- 27 July 2020
- Local Media Releases
It's still cold in the ACT, however Cancer Council ACT says it’s important for Canberra schools and early childhood to think ultra violet (UV) and not heat, as we make our way into another Canberra Spring.
The beginning of August is when we start to witness ultraviolet radiation (UV) levels on the rise in the ACT to levels that warrant sensible sun protection, for at least part of the day.
Cancer Council ACT's message is pretty simple, when UV levels reach 3 and above, a combination of sun protection behaviour is required to protect against skin damage that can contribute to skin cancer later in life. The higher the UV level, the quicker unprotected skin can damage, sunburn or no sunburn.
“In Canberra, August is when we start to see daily UV levels climbing, and reaching 3 or above,” said Cancer Council ACT’s Chief Executive Officer, Sandra Turner.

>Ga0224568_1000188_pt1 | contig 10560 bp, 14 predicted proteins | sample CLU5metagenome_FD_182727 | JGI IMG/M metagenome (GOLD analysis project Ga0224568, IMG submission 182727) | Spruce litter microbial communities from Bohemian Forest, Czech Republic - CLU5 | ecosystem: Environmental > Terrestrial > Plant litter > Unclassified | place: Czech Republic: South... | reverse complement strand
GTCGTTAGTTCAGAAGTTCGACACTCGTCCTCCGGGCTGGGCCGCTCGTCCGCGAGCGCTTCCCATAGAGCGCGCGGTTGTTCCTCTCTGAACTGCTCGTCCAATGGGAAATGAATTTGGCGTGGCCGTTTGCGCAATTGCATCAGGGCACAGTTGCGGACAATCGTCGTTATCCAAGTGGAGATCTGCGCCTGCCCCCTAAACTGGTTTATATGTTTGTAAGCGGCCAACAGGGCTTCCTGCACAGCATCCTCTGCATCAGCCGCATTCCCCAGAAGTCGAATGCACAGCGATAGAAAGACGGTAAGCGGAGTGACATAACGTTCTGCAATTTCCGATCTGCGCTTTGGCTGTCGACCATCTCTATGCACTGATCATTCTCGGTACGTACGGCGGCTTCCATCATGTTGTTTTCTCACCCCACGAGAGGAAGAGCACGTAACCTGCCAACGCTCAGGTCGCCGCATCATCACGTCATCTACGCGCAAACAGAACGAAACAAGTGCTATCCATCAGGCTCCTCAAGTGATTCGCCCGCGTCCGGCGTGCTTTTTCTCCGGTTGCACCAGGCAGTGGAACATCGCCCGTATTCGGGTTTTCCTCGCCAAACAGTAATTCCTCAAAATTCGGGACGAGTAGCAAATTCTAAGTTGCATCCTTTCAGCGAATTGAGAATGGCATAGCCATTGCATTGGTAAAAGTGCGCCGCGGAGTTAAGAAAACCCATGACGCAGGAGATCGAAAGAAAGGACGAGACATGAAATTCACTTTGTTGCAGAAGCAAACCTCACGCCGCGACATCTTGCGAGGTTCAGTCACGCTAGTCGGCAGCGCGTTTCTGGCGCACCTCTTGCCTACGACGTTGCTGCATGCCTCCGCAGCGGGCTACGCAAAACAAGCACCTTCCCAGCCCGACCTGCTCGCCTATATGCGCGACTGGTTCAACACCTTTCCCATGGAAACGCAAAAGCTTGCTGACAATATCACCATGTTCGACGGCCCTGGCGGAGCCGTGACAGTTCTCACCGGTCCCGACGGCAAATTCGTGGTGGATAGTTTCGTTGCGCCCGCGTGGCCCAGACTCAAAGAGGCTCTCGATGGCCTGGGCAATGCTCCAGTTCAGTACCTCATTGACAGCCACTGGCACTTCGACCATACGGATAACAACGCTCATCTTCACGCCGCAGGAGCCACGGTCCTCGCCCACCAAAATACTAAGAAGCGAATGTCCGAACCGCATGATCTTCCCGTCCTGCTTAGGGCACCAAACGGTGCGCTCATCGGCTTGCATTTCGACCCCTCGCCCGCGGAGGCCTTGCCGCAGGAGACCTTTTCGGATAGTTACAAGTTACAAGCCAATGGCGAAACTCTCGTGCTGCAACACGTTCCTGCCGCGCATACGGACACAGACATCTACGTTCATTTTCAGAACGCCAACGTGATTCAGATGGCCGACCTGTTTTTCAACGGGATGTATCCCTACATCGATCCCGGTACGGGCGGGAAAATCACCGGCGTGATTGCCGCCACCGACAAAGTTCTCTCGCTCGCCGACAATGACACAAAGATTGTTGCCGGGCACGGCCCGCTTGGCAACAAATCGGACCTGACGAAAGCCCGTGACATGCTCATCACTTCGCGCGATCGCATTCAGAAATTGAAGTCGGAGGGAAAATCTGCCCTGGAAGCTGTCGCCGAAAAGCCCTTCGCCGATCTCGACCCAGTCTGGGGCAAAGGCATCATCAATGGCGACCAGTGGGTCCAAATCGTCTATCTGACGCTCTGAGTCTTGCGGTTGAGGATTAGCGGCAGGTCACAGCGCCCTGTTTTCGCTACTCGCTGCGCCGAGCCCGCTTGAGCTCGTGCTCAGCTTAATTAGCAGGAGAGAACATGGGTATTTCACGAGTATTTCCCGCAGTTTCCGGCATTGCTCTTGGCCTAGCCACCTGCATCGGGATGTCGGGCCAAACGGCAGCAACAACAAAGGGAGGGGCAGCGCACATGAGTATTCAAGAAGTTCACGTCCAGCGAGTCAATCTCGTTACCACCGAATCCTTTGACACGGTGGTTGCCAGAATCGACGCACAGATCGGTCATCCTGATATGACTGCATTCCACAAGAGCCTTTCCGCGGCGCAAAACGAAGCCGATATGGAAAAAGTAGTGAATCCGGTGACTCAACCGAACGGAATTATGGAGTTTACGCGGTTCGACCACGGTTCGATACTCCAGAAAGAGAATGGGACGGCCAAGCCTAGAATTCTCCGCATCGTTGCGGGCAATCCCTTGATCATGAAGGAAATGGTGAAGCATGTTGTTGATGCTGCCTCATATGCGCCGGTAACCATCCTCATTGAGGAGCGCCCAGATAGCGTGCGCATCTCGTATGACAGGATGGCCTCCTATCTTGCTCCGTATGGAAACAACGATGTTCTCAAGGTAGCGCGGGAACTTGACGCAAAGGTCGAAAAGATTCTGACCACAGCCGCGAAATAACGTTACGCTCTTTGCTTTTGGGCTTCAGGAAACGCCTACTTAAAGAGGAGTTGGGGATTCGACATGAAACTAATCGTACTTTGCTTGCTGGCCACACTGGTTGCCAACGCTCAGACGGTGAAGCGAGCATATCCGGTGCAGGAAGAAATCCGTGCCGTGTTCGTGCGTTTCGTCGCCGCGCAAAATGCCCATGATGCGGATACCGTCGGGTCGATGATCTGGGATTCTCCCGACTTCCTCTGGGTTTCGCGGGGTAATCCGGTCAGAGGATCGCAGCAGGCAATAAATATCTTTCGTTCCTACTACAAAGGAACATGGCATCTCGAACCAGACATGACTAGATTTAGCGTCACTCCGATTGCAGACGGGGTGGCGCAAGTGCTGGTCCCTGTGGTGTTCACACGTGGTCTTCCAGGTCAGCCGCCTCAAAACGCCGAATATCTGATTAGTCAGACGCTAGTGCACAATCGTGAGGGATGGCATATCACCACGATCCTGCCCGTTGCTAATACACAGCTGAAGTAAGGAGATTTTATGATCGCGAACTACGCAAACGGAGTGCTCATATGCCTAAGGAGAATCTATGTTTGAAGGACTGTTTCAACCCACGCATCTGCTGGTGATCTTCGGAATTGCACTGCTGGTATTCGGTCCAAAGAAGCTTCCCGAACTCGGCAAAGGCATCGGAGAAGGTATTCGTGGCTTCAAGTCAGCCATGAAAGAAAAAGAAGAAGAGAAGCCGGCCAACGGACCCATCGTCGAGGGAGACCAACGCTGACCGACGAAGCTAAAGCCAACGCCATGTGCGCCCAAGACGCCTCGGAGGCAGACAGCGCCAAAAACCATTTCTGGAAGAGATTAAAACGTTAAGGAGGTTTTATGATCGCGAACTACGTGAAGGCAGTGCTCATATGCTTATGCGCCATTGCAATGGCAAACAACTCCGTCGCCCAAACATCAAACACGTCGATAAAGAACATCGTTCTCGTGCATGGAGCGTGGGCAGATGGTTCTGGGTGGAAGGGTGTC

“Regardless of temperature and cloud cover, UV 3 or above warrants sensible sun protection behaviour. It doesn’t matter if it’s hot weather or cold, it’s the UV that damages,” Sandra said.
Evidence suggests that childhood and adolescence sun exposure plays a significant factor in the development of skin cancer in later life. Therefore it’s vital that Canberra schools and early childhood services implement and manage an effective sun protection policy when UV levels reach 3 and above.
Wearing sensible clothing and hats, applying and making sunscreen accessible to all students and teachers and taking advantage of shade, means children, students and teachers can significantly minimise their lifetime risk of developing skin cancer.
Every year over 12,000 Australians are diagnosed with melanoma skin cancer and approx. 2,200 Australians will die from skin cancer each year. The majority of skin cancers are preventable.
Media Contact information
Sandra Turner – CEO, Cancer Council ACT - M: 0414 695 632 E: email@example.com